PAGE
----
Finally, a fourth window opens, and a minor mob scene ensues, with people shoving and running to queue up in that line before anybody else does. Now the crowd is jittery and hostile because the earlier cooperative social contract has been broken.

The previous goodwill has been completely replaced by a 'just give me my f***ing tickets and let me get the hell outtahere!' mindset.

And you can see this behavior repeated in parking lots, holiday checkout lines, and at 4-way stop signs. The cooperative system works just fine until one jerk decides to break the rules and set everyone else off. After that, it's Law of the Jungle time.

Sad, really. Such fragile things, these social contracts...

 :tellme:

GPL is in the same situation as that concert crowd. It only works as long as people share a basic understanding, and agree to play by the rules. One exception, one cheater, one successful attempt at circumvention, and the whole edifice can easily come tumbling down.

And because people constantly attempt to do an end run around the GPL, each successive version has become more complex and detailed in an attempt to head off this problem. If GPL has gotten complex, blame the people that are trying to game the system, not the people that are trying to keep the FOSS social contract alive.

I know the non-FOSS 'party line' is to create a fog around GPL. But when you look below the smoke, you quickly discover that GPL is based on a few very simple ideas:

1. Some people believe the world would be a far better place if the software they wrote was released with no restrictions on copying, modification, or use.

2. The GPL codebase represents tens of thousands of hours of human effort. And that codebase has a real monetary value, even though nobody gets charged to use it. 

3. GPL is like a pot-luck dinner. Anybody is allowed to sit at the GPL table and freely take as much as they want.

4. In return, people need to be willing to play by the same rules as the folks they're taking from. If you build on top of GPL software, then whatever you build should also become GPL software.

Look at it this way: if somebody lets you use their kitchen; provides some (or most) of the ingredients; and possibly offers to help you cook - then the least you should be expected to do is share the leftovers after you've eaten your fill.  In a nutshell: Don't be a pig.

 8)

So I think it really all comes back to what GPL is all about. If something is released as "free and open" under GPL - then it really should be just that. Really free. Really open. No exceptions. No Games.

It's a very straight forward idea. It only gets complicated (and ugly) when certain individuals try to figure out a ruse to get around it. But I suppose that's also just human nature.

Truth is, many people have a real problem with just 'giving' something away with no strings attached.

GPL drives these people crazy. :)

UFA.gif
« Last Edit: January 22, 2009, 03:47:56 PM by 40hz »

Paul Keith

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Re: PlayOnLinux might be what the Linux world needs to succeed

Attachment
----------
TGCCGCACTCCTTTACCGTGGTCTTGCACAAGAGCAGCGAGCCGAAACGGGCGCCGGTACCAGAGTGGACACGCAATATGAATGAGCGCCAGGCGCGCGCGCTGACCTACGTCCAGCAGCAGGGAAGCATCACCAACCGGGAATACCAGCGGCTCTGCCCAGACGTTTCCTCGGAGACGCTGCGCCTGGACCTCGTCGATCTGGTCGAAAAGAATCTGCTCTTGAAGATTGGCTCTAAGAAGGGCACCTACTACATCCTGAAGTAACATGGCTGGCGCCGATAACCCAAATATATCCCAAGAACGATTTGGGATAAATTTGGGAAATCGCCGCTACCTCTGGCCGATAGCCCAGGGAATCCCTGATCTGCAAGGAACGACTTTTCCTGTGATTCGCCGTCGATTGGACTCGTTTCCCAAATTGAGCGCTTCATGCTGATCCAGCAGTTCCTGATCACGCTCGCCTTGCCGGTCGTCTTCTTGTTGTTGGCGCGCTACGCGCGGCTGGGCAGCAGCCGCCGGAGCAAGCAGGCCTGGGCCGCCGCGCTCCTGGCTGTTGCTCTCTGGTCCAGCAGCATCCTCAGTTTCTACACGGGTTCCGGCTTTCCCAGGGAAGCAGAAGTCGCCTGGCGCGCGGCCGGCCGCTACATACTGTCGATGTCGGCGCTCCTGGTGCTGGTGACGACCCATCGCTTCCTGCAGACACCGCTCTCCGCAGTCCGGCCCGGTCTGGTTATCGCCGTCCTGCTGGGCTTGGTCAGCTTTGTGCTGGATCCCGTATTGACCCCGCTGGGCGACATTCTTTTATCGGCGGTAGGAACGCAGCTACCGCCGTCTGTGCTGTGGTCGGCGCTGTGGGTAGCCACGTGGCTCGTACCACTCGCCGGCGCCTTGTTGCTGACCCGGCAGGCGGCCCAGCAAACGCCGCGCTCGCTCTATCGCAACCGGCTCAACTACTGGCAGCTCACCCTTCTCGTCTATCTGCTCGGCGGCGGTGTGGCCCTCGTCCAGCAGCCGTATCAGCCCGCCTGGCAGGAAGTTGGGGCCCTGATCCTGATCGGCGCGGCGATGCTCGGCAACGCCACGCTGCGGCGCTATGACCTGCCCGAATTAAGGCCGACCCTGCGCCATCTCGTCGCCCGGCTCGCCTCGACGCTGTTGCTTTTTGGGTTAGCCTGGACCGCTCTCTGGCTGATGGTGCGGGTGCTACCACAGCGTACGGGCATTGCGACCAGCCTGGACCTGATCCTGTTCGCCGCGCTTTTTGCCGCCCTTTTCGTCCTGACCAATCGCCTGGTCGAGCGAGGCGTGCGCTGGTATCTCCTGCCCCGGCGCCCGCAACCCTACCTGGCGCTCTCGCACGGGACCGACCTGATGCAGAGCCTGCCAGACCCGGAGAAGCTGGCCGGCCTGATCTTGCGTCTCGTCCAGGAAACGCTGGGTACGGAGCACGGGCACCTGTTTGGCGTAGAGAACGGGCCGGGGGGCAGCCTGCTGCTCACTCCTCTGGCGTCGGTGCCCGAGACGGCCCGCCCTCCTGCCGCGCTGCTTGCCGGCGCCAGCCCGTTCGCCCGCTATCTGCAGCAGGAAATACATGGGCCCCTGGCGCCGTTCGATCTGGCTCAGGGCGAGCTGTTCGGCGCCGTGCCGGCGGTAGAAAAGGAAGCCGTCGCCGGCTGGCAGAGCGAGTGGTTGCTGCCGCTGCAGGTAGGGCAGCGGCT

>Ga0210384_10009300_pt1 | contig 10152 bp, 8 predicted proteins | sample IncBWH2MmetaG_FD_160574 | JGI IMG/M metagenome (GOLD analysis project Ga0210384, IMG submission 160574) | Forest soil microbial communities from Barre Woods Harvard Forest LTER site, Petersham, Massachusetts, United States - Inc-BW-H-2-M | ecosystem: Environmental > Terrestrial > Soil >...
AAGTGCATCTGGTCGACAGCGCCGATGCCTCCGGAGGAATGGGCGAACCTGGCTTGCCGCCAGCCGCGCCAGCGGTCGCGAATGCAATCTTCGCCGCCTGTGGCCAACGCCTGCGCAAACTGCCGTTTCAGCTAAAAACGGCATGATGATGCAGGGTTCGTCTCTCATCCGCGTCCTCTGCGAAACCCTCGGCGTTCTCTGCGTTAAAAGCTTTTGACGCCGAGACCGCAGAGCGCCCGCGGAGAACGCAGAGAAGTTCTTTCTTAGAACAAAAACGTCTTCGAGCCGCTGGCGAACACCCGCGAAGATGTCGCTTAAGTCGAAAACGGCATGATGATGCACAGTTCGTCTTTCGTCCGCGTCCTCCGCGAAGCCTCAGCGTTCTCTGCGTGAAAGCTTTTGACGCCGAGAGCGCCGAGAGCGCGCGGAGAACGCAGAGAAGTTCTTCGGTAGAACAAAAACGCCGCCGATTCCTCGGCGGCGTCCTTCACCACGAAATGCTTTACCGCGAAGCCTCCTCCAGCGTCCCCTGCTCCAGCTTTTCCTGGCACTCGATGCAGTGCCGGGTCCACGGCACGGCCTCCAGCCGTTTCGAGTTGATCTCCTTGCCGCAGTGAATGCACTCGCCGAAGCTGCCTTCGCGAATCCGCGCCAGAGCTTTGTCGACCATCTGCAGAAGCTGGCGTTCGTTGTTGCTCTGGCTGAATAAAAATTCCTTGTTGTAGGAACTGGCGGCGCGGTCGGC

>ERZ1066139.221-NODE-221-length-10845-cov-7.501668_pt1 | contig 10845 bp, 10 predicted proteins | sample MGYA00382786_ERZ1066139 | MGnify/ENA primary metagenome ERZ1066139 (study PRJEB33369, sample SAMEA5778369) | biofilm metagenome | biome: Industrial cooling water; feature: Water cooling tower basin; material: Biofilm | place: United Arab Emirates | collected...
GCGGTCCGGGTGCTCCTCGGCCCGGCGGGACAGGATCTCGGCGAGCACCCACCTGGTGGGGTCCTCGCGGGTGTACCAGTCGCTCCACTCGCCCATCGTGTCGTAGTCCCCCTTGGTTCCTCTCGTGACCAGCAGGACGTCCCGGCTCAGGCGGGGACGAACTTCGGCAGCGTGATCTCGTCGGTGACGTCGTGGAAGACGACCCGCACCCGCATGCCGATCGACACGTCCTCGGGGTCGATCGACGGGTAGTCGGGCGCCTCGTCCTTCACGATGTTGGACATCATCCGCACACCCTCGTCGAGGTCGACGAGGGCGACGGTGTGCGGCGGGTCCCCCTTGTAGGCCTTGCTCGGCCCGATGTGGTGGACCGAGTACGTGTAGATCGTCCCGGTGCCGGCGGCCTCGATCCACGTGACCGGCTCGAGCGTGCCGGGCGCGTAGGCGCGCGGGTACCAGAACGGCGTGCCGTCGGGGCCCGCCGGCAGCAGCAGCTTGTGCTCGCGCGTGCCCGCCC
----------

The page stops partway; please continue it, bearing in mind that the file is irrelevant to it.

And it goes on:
« Reply #13 on: January 22, 2009, 05:34:05 PM »
40hz, that's the thing though. Isn't the BSD license also protecting people from these restrictions?

I think the problem with GPL is that the bigger the project goes, the more you don't know who's really contributing to who and the more no one knows who cooked the best recipe because everybody has their little take on the recipe by then.

It's not that they want to steal the recipe but that they are now unable to optimize the recipe because if they change something, someone will accuse them of trying to paint a fork in a new shell but if they stay with the recipe, lots of people will be there to change the recipe haphazardly and you still get a mob where only a select view designs get into the final product and you still have restrictions and you still have problems with making the product better and then you're back to your original free desert where people aren't as motivated to use their freedom to help the project because they get into stupid arguments that are as restricting as more restrictive licenses.

With that said, I'm not really sure what I am saying either. I haven't really bother looking indepth to the GPL and there's now LGPLs and other stuff that further confuse me.

40hz

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Re: PlayOnLinux might be what the Linux world needs to succeed
« Reply #14 on: January 22, 2009, 08:59:42 PM »
someone will accuse them of trying to paint a fork

But if necessary, you can't be afraid to fork.

Forking is a safety device. It's the ultimate "deadman's switch" built into GPL.

FWIW: in every software project I've ever been involved with, there has always been a core group or individual that ultimately makes all the design decisions.

In some of the more 'democratic' (i.e less efficient) projects, more people were allowed to provide input - but what input actually made it into the project was still at the discretion of a very few people. And in most cases, that 'group' was composed of exactly one gal or guy.

Where the group that forms around the core developer(s) really comes into play is in the debugging phase. Many hands make for quick debugging.

And when you consider just how individual an activity programming is, I'm not sure actual development can be done any other way.

This is how I've seen it work:

1. Everybody gets to discuss the project.

2. One person writes the first draft design spec.

3. One person writes the baseline code. (May be the same person in step 1)